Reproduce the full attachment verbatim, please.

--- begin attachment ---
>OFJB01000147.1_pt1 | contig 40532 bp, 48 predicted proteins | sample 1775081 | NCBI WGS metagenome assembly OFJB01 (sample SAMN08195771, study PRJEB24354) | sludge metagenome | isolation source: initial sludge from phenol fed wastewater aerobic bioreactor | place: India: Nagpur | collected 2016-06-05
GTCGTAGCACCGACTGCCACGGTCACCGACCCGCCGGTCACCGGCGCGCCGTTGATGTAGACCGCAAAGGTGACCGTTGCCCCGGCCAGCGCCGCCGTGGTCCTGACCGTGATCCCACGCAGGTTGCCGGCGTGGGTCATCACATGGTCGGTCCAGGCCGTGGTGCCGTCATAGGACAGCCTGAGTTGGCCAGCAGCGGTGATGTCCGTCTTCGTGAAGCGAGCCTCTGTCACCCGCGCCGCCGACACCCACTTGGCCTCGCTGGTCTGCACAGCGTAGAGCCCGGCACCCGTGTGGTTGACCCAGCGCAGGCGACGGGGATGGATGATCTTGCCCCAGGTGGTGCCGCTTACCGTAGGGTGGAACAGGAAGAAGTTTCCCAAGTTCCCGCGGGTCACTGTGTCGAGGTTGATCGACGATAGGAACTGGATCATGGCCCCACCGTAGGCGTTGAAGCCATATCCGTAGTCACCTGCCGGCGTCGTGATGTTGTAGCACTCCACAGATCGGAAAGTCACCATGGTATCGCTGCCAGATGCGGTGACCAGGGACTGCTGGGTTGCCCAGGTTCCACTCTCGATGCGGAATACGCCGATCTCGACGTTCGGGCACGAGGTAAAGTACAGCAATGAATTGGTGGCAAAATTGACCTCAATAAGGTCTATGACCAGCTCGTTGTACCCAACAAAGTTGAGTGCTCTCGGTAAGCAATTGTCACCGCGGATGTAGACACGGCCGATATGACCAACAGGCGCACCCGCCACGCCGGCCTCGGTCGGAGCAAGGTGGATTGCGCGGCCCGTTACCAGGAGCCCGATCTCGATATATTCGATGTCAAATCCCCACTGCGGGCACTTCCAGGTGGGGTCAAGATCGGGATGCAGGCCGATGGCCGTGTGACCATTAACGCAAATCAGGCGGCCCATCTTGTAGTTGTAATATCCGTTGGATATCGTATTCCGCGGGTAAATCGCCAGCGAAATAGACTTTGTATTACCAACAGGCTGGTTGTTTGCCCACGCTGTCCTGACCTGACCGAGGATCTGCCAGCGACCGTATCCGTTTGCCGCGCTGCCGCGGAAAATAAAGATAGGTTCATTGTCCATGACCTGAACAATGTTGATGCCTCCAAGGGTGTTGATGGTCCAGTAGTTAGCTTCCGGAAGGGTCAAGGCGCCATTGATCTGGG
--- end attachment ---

>OFJB01000147.1_pt1 | contig 40532 bp, 48 predicted proteins | sample 1775081 | NCBI WGS metagenome assembly OFJB01 (sample SAMN08195771, study PRJEB24354) | sludge metagenome | isolation source: initial sludge from phenol fed wastewater aerobic bioreactor | place: India: Nagpur | collected 2016-06-05
GTCGTAGCACCGACTGCCACGGTCACCGACCCGCCGGTCACCGGCGCGCCGTTGATGTAGACCGCAAAGGTGACCGTTGCCCCGGCCAGCGCCGCCGTGGTCCTGACCGTGATCCCACGCAGGTTGCCGGCGTGGGTCATCACATGGTCGGTCCAGGCCGTGGTGCCGTCATAGGACAGCCTGAGTTGGCCAGCAGCGGTGATGTCCGTCTTCGTGAAGCGAGCCTCTGTCACCCGCGCCGCCGACACCCACTTGGCCTCGCTGGTCTGCACAGCGTAGAGCCCGGCACCCGTGTGGTTGACCCAGCGCAGGCGACGGGGATGGATGATCTTGCCCCAGGTGGTGCCGCTTACCGTAGGGTGGAACAGGAAGAAGTTTCCCAAGTTCCCGCGGGTCACTGTGTCGAGGTTGATCGACGATAGGAACTGGATCATGGCCCCACCGTAGGCGTTGAAGCCATATCCGTAGTCACCTGCCGGCGTCGTGATGTTGTAGCACTCCACAGATCGGAAAGTCACCATGGTATCGCTGCCAGATGCGGTGACCAGGGACTGCTGGGTTGCCCAGGTTCCACTCTCGATGCGGAATACGCCGATCTCGACGTTCGGGCACGAGGTAAAGTACAGCAATGAATTGGTGGCAAAATTGACCTCAATAAGGTCTATGACCAGCTCGTTGTACCCAACAAAGTTGAGTGCTCTCGGTAAGCAATTGTCACCGCGGATGTAGACACGGCCGATATGACCAACAGGCGCACCCGCCACGCCGGCCTCGGTCGGAGCAAGGTGGATTGCGCGGCCCGTTACCAGGAGCCCGATCTCGATATATTCGATGTCAAATCCCCACTGCGGGCACTTCCAGGTGGGGTCAAGATCGGGATGCAGGCCGATGGCCGTGTGACCATTAACGCAAATCAGGCGGCCCATCTTGTAGTTGTAATATCCGTTGGATATCGTATTCCGCGGGTAAATCGCCAGCGAAATAGACTTTGTATTACCAACAGGCTGGTTGTTTGCCCACGCTGTCCTGACCTGACCGAGGATCTGCCAGCGACCGTATCCGTTTGCCGCGCTGCCGCGGAAAATAAAGATAGGTTCATTGTCCATGACCTGAACAATGTTGATGCCTCCAAGGGTGTTGATGGTCCAGTAGTTAGCTTCCGGAAGGGTCAAGGCGCCATTGATCTGGG